Dr. Richman incorporated the therapeutic laser into his arthritis-treatment arsenal, which includes non-steroidal anti-inflammatory drugs, Adequan injections, glucosamine, nutraceuticals and prescription diets.
But it all starts with an exam, X-rays and careful diagnosis, he says.
“For the laser to work, you have to pinpoint the precise area of need.”
When Richman recommends laser therapy, almost all clients are receptive, he says.
“A big selling point is that it’s not invasive, it doesn’t hurt and the animal doesn’t have to be sedated. I also offer clients the chance to come back and see the treatments, so they feel more comfortable.”
Laser treatment protocols vary from doctor to doctor and according to the severity of the case, the size of the animal and other factors. But Richman does offer a basic seven-treatment arthritis package: three treatments the first week, two the next and then one treatment each of the next two weeks. The price is typically $300 to $350, depending on the number and size of the areas to be treated.
A chronic case such as an arthritic pet does need ongoing treatment, practitioners say, but the good news is that the effects are cumulative, so the intervals between treatments often can be extended.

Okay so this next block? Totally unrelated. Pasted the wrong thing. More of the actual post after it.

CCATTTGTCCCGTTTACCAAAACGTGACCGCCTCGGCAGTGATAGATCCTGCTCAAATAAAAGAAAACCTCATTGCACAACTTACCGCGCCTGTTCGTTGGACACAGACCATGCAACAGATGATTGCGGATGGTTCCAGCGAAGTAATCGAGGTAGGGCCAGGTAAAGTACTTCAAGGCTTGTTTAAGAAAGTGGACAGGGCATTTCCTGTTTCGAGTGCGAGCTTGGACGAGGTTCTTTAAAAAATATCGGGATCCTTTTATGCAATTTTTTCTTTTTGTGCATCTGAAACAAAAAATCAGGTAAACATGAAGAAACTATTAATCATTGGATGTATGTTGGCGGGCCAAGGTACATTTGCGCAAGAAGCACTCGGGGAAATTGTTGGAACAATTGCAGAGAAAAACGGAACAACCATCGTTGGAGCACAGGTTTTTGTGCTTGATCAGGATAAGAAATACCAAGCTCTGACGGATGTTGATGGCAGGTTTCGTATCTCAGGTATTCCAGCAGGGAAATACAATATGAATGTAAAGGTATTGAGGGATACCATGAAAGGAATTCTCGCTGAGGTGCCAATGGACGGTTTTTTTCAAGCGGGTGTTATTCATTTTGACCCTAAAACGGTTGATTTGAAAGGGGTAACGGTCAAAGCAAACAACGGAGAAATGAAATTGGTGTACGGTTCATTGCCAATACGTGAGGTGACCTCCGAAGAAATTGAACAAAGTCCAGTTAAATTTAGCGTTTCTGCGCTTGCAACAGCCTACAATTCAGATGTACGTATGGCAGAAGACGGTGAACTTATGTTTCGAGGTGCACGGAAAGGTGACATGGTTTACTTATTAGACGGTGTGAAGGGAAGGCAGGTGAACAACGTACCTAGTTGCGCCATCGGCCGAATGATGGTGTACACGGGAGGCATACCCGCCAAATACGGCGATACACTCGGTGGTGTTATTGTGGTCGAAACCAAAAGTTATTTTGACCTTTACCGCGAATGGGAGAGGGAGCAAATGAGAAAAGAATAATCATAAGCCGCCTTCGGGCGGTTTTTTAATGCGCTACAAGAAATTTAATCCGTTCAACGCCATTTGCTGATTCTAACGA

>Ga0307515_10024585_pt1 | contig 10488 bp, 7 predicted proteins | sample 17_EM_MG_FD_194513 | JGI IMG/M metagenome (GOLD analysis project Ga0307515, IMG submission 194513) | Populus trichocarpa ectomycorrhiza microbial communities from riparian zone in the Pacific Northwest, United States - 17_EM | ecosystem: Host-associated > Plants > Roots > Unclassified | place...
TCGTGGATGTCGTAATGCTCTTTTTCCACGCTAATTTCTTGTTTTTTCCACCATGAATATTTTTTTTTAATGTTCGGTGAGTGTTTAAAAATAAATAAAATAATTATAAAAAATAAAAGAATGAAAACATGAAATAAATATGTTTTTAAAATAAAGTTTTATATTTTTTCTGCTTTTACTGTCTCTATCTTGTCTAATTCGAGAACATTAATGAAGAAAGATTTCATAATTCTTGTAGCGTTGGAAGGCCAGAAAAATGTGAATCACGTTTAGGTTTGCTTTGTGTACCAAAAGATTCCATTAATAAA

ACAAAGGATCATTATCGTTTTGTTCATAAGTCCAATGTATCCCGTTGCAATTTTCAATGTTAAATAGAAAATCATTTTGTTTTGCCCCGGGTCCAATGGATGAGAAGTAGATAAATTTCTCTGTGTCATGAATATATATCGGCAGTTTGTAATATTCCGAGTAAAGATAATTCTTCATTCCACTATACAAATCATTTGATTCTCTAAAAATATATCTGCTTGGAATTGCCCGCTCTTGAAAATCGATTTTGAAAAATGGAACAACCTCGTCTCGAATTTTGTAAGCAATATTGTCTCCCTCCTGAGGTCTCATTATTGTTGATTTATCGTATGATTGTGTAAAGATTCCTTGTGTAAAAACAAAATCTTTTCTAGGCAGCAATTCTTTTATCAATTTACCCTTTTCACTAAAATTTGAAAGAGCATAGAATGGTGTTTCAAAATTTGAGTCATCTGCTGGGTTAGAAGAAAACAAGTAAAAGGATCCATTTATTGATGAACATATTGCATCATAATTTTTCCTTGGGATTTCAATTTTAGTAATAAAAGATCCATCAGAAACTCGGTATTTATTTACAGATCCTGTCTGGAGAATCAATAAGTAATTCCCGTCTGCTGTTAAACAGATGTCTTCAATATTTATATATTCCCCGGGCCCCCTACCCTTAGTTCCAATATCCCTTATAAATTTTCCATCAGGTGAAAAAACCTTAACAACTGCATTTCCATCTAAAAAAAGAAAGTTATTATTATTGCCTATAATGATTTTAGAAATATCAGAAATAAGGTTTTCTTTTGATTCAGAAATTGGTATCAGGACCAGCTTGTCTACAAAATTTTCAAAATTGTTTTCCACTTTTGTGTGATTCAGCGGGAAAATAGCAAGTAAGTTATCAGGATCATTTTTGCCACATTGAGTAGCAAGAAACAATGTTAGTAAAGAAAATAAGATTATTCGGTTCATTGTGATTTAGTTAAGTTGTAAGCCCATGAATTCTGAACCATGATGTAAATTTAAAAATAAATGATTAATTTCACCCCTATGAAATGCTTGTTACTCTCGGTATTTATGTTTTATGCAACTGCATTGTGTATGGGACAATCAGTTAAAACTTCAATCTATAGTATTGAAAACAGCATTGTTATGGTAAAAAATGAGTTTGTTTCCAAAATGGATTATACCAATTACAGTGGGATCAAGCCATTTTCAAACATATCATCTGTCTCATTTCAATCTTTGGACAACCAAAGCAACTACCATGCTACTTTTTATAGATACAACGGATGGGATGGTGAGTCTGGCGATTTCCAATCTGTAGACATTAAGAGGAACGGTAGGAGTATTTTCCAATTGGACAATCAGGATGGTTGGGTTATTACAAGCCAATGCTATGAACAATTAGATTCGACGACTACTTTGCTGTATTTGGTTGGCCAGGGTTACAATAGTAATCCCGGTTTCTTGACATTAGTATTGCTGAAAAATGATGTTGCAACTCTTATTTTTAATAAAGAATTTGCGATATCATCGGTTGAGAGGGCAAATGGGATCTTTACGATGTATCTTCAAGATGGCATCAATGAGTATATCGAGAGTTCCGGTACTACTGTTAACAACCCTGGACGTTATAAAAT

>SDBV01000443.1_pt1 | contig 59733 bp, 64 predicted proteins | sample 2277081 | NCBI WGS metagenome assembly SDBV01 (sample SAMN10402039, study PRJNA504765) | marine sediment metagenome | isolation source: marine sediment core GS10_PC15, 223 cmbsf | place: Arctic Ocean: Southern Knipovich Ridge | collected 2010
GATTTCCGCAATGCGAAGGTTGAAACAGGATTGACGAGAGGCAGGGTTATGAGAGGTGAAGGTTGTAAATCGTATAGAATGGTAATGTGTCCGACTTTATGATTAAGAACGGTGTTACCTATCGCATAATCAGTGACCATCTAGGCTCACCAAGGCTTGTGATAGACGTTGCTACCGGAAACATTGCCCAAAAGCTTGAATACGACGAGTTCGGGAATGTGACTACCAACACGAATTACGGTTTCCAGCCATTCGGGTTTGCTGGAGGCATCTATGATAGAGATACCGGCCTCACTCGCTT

Practitioners speak of success rates above 90 percent, with some animals going from immobility and nearly constant discomfort to being able to climb stairs and go for walks again.
“We pretty much know by the end of the first session if the therapy is going to be successful,” says James Gaynor, DVM, MS, Dipl. ACVA and medical director of the Animal Anesthesia and Pain Management Center in Colorado Springs, Colo.
“We see a lot of dogs that have been through multiple therapies and might even have their joint pain under control, but they are still not functional or comfortable because of their muscular pain. It’s great to have this additional tool to increase their pain control.”
Seeing pets go from the euthanasia list to functioning again restores smiles to clients and also lifts the spirits of staff members, practitioners say.
“A lot of times it’s more hands-on for our veterinary nurses, and they feel more personally involved in helping a pet feel better,” Miller Becnel says.
As the job satisfaction rates of staff members rise, Richman has also seen his client list grow. He sent out press releases soon after he became the only veterinary practice in the Cleveland area he knows of to offer laser therapy.
The local paper did an article, and three TV stations did reports. Now about one-fourth of his clients are new, with many of them bringing in elderly pets.
“Laser therapy isn’t a panacea, and I don’t present it that way,” he says. “I say it will probably help, and I price it realistically.”
Richman leases his $26,000 Class IV laser unit, and says it is more than paying for itself each month.
Of course, the most important payoff is to see suffering subside. For Miller Becnel, that victory really hits home.
“There isn’t a whole lot better thing you can do for elderly animals than to restore a level of comfort,” she says. “It’s not just about extending their lives; it’s about improving the quality of their lives.”